Gatwick faces another day of disruption due to drone activit…

Police will remain on high alert at Gatwick Airport as staff work through a backlog of cancelled and delayed flights following days of drone-related disruption.

Flights were briefly grounded at the airport on Friday evening after a fresh sighting at around 5.10pm, but military measures reassured operators it was safe to reopen the runway shortly afterwards.

Despite flights resuming after 70 minutes, airlines were still cancelling and delaying outbound flights throughout the evening and into the night.

Inbound flights were also operating with delays, with some scheduled to arrive at Gatwick in the early hours of Saturday.

Police believe more than one unmanned aircraft are responsible for the drone activity and are investigating the possibility of multiple culprits.

Sussex Police had said the suspension on Friday was provoked by “reports of renewed drone activity” while the force was “deploying significant resources to seek and locate the drone and its operator”.

Police prepared to blast the drones out of the sky with a shotgun or jam them with a hi-tech radar system as they continued their hunt for the aircraft and their operators.

Inside the airport, passengers expressed their anger at the ongoing disruption.

A passenger due to fly to Sicily on Thursday said she was considering renting a car and driving there after her second flight in two days was cancelled following the fresh sighting.

Laura Cammarata, 27, who lives in London, was due to travel to the island with her partner for Christmas. She told the Press Association she was frustrated after their flight rescheduled from Thursday to Friday was cancelled.

Ms Cammarata said: “We did the whole process again, we got the train, we started queuing up and at some point they said it’s cancelled again.

“We’re trying to re-book and they’re saying they can’t book us on.”

Her partner Giuseppe Alia, 28, also from London, said: “They should have some contingency to get people to other airports, I understand it’s not their fault but they should force airlines to collaborate in this situation.”

Military equipment was being used to stop further drone disruption while a range of tactics are in place if any unmanned aircraft are seen inside the perimeter.

One piece of equipment believed to have been deployed at the airport is the Israeli-developed Drone Dome system, which can detect drones using radar.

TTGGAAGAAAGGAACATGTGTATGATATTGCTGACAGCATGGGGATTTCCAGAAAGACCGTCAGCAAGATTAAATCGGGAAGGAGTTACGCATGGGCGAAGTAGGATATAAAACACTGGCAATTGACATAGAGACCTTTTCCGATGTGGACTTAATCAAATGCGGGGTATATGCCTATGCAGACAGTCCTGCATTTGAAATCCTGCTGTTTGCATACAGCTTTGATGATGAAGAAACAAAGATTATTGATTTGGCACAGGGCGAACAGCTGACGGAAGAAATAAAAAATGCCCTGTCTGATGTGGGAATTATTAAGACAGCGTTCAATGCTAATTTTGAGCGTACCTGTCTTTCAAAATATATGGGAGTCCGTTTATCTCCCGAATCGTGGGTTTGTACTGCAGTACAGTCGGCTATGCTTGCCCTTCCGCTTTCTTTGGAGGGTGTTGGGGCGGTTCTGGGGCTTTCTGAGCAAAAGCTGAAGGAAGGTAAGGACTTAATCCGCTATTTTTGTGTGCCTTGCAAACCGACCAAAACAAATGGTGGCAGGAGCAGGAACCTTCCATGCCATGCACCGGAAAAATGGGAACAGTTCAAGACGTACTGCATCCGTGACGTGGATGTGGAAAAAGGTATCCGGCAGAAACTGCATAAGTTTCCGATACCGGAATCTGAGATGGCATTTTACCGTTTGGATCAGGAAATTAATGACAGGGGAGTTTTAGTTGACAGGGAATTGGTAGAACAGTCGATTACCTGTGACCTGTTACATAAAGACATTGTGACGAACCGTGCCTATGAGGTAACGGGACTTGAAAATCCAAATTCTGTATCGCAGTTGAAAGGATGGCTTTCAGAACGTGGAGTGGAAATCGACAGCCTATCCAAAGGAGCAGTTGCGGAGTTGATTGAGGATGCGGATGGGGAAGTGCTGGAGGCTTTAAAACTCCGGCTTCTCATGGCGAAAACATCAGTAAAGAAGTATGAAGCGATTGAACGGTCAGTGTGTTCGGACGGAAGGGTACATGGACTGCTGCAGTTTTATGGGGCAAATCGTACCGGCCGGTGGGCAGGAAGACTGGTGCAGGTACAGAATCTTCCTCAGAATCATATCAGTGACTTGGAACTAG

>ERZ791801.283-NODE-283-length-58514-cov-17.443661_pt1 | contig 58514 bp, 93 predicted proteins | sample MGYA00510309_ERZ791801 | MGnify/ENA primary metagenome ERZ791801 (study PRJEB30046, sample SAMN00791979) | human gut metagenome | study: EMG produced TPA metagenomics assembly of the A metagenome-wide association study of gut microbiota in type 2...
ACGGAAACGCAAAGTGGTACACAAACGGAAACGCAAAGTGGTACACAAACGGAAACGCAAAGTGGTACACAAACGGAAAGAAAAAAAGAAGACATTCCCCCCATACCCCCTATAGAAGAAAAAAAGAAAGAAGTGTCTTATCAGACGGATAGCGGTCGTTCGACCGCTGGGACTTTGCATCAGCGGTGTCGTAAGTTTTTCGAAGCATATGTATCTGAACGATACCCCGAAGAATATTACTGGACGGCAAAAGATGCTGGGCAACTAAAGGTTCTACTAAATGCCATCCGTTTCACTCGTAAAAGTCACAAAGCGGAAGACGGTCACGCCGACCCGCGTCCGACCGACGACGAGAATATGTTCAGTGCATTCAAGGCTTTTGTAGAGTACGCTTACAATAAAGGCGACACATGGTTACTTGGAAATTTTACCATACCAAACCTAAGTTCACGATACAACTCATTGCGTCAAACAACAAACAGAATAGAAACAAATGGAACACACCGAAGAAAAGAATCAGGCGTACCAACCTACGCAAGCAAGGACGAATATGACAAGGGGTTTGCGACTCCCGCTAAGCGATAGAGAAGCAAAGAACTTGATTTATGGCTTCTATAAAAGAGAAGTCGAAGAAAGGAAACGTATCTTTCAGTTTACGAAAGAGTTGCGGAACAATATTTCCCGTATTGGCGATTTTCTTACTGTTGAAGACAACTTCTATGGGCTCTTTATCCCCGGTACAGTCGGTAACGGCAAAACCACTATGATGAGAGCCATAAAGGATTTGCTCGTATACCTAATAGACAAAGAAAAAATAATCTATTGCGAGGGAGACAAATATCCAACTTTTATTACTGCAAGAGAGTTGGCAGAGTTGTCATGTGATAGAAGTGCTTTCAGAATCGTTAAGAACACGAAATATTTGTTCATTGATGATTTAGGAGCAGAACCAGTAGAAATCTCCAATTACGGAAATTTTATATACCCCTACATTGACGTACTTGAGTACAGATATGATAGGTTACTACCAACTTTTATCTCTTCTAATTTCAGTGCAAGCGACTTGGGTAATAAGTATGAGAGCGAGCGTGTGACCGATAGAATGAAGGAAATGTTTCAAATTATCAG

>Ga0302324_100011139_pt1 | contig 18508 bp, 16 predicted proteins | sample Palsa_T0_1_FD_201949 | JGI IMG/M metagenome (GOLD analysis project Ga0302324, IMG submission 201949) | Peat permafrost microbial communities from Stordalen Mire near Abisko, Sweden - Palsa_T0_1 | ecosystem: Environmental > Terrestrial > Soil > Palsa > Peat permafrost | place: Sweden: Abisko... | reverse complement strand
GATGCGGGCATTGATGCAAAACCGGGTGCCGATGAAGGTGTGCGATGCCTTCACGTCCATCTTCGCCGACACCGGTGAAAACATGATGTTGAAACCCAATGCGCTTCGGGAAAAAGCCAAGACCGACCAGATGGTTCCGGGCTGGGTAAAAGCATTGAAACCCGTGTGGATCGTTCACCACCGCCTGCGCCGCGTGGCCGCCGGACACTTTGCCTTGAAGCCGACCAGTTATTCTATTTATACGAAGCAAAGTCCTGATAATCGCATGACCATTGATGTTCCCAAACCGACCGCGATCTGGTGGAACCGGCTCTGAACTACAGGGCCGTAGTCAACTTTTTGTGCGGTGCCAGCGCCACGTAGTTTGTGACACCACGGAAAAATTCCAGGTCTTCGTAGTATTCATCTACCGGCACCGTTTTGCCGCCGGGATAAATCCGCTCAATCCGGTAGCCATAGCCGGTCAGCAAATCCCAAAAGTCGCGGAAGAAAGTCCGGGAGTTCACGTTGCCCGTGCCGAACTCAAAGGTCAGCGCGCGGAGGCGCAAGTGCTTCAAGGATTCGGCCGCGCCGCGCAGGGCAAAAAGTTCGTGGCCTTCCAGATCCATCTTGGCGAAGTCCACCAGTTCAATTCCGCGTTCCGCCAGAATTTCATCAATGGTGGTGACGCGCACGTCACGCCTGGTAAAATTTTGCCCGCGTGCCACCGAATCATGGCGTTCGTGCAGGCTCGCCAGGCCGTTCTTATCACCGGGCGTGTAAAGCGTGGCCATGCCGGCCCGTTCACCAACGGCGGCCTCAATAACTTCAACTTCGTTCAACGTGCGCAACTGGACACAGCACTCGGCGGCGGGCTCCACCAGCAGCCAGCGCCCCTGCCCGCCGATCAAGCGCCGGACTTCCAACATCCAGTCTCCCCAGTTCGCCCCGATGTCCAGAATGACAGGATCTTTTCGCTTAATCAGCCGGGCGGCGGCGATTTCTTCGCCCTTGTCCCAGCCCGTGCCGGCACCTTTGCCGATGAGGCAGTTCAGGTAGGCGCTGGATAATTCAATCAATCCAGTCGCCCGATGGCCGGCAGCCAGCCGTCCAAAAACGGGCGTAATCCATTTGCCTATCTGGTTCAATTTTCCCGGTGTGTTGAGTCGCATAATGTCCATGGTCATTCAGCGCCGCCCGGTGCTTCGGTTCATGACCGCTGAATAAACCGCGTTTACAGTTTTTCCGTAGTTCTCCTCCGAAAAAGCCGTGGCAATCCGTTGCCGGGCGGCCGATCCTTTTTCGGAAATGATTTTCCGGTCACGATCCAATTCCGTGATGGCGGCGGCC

It can also jam communications between the drone and its operator, enabling authorities to take control of and land the drone.

Sussex Police Assistant Chief Constable Steve Barry said less sophisticated options are also available, including shotguns, although blasting drones out of the sky was one of the least effective tactics.

Police are keeping an open mind over the motive, with theories including an environmental protest, but they are not treating it as a terrorist incident.

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Mr Barry said there is no evidence of involvement of a foreign power, but described the drone activity as “really high-end criminal behaviour”.

“This is a really significant criminal offence,” he said.

“There are resources here at Gatwick Airport now to mitigate the threat of that and a lot of resources to bring the offender to justice.”

The Government denied accusations that it had been slow to combat the threat from drones, and had delayed plans to introduce laws to regulate their use.

Shadow transport spokesman Andy McDonald has said the Government had been too slow to act, despite growing concern over increasing numbers of near misses between drones and manned airports.

The Times reported that Transport Secretary Chris Grayling had shelved plans to introduce  legislation amid pressure on his department, with civil servants being diverted to prepare for Brexit.

But a Department for Transport spokesman said:  “These claims are a combination of nonsense and gross misrepresentation.

“The drones at Gatwick have been flown illegally. The Government changed the law this year to make it illegal to fly drones within 1,000 meters of an airport or above 400 feet.

“The law couldn’t be any more clear: those found endangering aircraft face significant jail terms. Next year further laws will come into effect to ensure drone users must be registered and pass safety tests.

“We are continuing to introduce further measures and recently consulted on extending police powers to deal with people who misuse drones, as well working on the development of counter-drone technology to ensure incidents like this can’t happen again and to ensure aviation is well protected from incidents like this in the future.”

Crimestoppers offered a £10,000 reward for information that leads to the culprit being caught. The charity can be contacted anonymously on 0800 555 111.

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